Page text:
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portable, battery powered and software adjustable regulated power supply.
Do you think this would theoretically work?


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In theory there is no difference between theory and practice, however in practice there are many...
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First I like the art!

(no expert) I think it will not work, scenario:  at start-up

1) If Arduino gets too little power I wil not do anything so it will never get enough power => stays "dead" but undamaged

2) First thing to do is to start the Arduino, and if it is running it could start the "power supply" but that may cause a voltage drop (going to scenario 1 ?)

But then again I'm no expert.

"in theory there is no difference between theory and practice, but in practice there is ..."
« Last Edit: December 05, 2010, 07:04:52 pm by robtillaart » Logged

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1) If Arduino gets too little power I wil not do anything so it will never get enough power => stays "dead" but undamaged

Well it may not work (I would guess not, but for no specific reason) but not for that reason. His Arduino is getting power directly from the battery pack. The output of this proposed 'programmable regulator" is the blue wires going off the page, this regulator doesn't power the Arduino.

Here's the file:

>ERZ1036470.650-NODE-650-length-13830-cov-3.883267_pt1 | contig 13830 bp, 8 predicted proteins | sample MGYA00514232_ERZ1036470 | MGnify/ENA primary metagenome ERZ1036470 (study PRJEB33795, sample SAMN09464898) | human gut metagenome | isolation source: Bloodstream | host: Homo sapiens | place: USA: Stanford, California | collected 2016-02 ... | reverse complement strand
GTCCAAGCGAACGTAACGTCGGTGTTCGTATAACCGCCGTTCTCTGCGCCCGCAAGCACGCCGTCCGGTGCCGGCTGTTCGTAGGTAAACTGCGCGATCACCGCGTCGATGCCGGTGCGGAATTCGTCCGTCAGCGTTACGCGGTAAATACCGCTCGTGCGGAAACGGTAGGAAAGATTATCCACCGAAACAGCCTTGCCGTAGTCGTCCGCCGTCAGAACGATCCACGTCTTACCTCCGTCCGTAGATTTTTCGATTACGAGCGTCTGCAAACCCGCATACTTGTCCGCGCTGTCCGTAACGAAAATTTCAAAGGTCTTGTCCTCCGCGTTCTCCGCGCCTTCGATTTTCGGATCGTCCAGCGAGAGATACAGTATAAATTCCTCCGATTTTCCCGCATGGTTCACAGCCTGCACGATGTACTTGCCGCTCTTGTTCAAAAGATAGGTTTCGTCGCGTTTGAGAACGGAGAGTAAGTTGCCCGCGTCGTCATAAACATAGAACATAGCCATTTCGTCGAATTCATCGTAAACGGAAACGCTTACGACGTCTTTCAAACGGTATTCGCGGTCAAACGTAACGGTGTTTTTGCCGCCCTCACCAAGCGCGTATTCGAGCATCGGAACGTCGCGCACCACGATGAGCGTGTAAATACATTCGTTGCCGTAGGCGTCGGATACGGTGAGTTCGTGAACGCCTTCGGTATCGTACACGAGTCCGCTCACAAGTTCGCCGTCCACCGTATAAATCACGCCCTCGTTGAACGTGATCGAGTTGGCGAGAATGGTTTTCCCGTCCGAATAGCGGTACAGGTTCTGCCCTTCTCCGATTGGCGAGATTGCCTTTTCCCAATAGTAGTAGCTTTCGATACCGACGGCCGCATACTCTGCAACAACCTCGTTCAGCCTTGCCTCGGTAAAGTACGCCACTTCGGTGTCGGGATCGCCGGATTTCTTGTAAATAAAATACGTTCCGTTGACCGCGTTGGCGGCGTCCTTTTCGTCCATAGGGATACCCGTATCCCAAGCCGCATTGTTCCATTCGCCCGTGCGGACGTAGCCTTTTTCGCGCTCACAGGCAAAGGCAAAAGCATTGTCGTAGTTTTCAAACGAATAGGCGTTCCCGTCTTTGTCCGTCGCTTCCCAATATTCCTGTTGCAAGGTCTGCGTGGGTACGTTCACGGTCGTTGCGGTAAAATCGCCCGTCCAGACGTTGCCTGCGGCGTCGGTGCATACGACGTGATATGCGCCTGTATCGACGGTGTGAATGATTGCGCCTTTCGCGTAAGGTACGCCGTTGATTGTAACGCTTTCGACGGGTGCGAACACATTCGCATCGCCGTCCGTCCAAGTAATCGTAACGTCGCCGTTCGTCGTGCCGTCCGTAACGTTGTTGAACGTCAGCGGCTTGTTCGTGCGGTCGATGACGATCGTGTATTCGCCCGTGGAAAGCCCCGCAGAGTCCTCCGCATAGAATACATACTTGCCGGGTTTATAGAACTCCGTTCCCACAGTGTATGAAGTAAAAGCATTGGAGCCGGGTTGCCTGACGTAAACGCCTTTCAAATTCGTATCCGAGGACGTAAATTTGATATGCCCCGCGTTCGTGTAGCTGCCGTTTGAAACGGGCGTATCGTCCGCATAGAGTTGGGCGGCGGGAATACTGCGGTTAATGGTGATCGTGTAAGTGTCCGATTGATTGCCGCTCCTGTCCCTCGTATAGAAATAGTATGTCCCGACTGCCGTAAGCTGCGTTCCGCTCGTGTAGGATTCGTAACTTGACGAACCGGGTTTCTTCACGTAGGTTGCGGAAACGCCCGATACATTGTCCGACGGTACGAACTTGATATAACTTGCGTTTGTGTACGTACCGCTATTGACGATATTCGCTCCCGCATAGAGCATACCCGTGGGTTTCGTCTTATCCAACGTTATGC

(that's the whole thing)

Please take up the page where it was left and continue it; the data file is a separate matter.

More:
As far as if it will work, you can only experiment and see. I don't see any risk to the Arduino board as you are using a voltage divider for the Arduino analog input pin.

Art work is cute, but a real schematic would be a treat.  smiley-wink

Lefty
[edit]On second thought I'm sure it won't work. There is no voltage being applied to the gate of the mosfet from the collector of the npn transistor. This is a semiconductor fail.  smiley-wink[/edit]
« Last Edit: December 05, 2010, 08:20:17 pm by retrolefty » Logged

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On second thought I'm sure it won't work. There is no voltage being applied to the gate of the mosfet from the collector of the npn transistor. This is a semiconductor fail.
Why is that?
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Well you have the Arduino switching the base emitter junction of the npn transistor, but there is no voltage on the collector to switch and it's connected to the gate of the mosfet that requires a voltage to turn on. So you tell me what voltage do you expect to see on the gate of the mosfet and where does it come from? Remember semiconductors don't generate a voltage they just amplify or switch externally applied voltages.

Lefty

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It switches the negitive voltage which should trigger the mosfet based on the positive voltage on its source.
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Well time best spent if you just build it and prove it works, I'm not really a qualified instructor for semiconductor fundementals, I'm just certain it won't work as drawn. If that is a standard N-channel mosfet, then the gate has to be at or greater then +10vdc higher then the source to allow the source drain junction to fully conduct.

Lefty

« Last Edit: December 06, 2010, 03:58:12 pm by retrolefty » Logged

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